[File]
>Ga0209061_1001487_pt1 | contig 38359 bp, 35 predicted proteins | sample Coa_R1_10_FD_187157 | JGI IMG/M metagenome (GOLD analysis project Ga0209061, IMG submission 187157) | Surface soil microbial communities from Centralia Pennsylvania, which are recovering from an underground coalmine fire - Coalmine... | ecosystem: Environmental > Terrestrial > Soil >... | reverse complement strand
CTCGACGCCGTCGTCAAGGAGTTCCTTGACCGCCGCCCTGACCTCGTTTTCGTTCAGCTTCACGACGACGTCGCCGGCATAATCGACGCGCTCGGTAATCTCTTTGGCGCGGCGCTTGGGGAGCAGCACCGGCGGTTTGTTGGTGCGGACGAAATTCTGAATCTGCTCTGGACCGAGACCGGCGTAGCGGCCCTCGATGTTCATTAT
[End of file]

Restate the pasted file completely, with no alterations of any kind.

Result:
>Ga0209061_1001487_pt1 | contig 38359 bp, 35 predicted proteins | sample Coa_R1_10_FD_187157 | JGI IMG/M metagenome (GOLD analysis project Ga0209061, IMG submission 187157) | Surface soil microbial communities from Centralia Pennsylvania, which are recovering from an underground coalmine fire - Coalmine... | ecosystem: Environmental > Terrestrial > Soil >... | reverse complement strand
CTCGACGCCGTCGTCAAGGAGTTCCTTGACCGCCGCCCTGACCTCGTTTTCGTTCAGCTTCACGACGACGTCGCCGGCATAATCGACGCGCTCGGTAATCTCTTTGGCGCGGCGCTTGGGGAGCAGCACCGGCGGTTTGTTGGTGCGGACGAAATTCTGAATCTGCTCTGGACCGAGACCGGCGTAGCGGCCCTCGATGTTCATTAT